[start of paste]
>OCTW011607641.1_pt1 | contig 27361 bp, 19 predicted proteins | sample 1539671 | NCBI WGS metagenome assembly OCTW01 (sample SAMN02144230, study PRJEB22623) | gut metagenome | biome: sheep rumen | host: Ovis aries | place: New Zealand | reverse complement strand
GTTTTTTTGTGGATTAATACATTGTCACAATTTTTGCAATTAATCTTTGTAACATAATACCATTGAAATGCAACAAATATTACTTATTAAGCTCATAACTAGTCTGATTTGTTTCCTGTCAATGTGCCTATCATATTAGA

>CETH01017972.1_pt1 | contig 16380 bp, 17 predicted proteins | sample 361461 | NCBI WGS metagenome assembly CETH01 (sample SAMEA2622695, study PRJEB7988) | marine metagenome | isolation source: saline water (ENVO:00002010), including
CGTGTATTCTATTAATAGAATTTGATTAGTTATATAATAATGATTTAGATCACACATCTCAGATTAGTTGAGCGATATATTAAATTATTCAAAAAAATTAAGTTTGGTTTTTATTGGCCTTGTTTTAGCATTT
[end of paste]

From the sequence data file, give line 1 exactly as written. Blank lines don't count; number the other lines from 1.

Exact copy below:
>OCTW011607641.1_pt1 | contig 27361 bp, 19 predicted proteins | sample 1539671 | NCBI WGS metagenome assembly OCTW01 (sample SAMN02144230, study PRJEB22623) | gut metagenome | biome: sheep rumen | host: Ovis aries | place: New Zealand | reverse complement strand